In Reply to: What to my surprise posted by Glenn Golden on August 04, 2009 at 09:28:
: Anyone have pointers or ideas as to the origin and history of the locution "what to my surprise", as in
: While riding in my Cadillac
: What to my surprise
: A little Nash Rambler was following me
: About one third my size
: -- "Beep, Beep" (American version) song recorded by The Playmates,
: Roulette Records, 1958.
: In my experience, the idiom is almost always used whimsically, and with an air of slight condescention, just as above. A friend disagrees and thinks it is simply a British variation of the basic phrase, "to my surprise", connoting nothing more.
: Can anyone say more about this, or point me to a source that might specialize in the history of such variations? Opinions as to differential "flavor" would also be welcomed, esp. from anyone with knowledge of both British and American English.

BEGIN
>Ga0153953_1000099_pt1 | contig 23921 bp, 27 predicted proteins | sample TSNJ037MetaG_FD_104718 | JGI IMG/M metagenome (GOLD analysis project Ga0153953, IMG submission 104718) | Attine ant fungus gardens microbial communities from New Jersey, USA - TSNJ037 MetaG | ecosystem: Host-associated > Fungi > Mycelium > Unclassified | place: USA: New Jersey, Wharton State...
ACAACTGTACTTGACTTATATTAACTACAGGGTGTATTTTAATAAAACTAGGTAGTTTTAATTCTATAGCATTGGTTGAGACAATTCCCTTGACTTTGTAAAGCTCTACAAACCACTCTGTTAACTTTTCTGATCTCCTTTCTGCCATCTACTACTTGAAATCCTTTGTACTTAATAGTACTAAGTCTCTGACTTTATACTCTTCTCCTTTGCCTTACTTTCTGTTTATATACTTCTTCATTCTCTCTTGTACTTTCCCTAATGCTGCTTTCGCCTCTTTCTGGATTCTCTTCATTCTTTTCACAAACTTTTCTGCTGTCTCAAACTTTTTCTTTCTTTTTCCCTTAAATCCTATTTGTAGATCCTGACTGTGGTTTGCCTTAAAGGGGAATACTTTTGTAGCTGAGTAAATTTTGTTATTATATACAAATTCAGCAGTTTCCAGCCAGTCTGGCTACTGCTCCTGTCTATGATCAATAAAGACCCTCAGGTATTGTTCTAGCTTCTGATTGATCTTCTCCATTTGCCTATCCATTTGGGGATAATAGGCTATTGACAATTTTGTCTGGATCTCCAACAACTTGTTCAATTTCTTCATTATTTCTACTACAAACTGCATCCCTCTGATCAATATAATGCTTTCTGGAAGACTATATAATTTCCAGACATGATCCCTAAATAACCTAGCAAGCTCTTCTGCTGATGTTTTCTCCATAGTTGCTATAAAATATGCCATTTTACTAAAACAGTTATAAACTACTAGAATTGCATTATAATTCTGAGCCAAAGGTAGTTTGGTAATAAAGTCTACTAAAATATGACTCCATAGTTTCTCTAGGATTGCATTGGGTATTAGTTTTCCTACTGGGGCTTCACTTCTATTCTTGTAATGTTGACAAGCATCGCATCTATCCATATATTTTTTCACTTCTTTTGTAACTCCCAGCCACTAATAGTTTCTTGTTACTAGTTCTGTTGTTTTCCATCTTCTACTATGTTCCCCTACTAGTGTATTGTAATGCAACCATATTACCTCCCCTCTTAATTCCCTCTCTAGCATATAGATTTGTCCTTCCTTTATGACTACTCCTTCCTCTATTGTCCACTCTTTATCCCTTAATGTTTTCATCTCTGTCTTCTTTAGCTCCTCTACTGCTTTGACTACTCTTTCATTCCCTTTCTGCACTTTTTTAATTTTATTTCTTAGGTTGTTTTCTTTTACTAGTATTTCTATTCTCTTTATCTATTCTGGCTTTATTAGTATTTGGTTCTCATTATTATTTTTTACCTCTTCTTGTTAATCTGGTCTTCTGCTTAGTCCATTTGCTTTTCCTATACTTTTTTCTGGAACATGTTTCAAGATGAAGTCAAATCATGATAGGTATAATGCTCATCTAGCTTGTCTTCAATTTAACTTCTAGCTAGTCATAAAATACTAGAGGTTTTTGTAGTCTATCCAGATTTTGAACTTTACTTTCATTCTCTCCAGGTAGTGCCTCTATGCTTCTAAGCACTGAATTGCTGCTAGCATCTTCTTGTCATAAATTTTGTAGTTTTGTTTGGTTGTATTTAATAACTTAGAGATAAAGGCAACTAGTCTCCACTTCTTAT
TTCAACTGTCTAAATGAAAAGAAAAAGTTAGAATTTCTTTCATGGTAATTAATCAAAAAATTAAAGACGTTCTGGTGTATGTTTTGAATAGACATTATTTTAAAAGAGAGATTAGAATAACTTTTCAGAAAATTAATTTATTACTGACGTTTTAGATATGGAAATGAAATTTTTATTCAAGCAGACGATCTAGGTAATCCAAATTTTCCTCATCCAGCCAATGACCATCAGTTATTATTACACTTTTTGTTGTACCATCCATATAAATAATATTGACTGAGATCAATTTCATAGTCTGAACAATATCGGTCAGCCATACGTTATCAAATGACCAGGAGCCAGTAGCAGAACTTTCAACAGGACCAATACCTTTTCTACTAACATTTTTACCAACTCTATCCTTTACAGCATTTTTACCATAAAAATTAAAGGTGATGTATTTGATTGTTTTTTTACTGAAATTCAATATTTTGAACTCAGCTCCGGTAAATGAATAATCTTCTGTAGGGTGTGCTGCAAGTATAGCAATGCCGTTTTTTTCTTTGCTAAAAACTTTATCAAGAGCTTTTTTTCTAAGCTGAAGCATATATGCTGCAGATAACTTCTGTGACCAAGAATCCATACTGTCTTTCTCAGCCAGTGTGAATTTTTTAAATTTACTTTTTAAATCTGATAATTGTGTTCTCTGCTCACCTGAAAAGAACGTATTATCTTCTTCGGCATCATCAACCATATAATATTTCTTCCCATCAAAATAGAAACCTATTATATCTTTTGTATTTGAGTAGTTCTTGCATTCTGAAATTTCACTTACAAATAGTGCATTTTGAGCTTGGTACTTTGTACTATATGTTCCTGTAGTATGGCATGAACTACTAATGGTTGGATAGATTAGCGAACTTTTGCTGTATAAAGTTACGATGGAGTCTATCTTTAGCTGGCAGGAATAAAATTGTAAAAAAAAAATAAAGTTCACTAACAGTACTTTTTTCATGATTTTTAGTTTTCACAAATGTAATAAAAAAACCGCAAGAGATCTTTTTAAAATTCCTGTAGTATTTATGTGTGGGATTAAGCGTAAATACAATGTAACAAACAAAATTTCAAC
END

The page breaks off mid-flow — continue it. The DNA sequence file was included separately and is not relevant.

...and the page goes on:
: Thank you,
: Boulder, Colorado, USA
First of all, if this passage were prose rather than a song lyric, punctuating it correctly would require putting a comma after the exclamation "What." That is, "What" and "To my surprise" are separate syntactic elements, not parts of a single phrase. In fiction, you might see "What! To my surprise, a little Nash Rambler . . ."
Then, songwriters often insert words to fill out the beats in a line, like "Well" or "Now." "What" may be there for that reason.
"To my surprise" is an idiomatic construction rarely used nowadays, in a class with "To my delight" and "To my shame." ~rb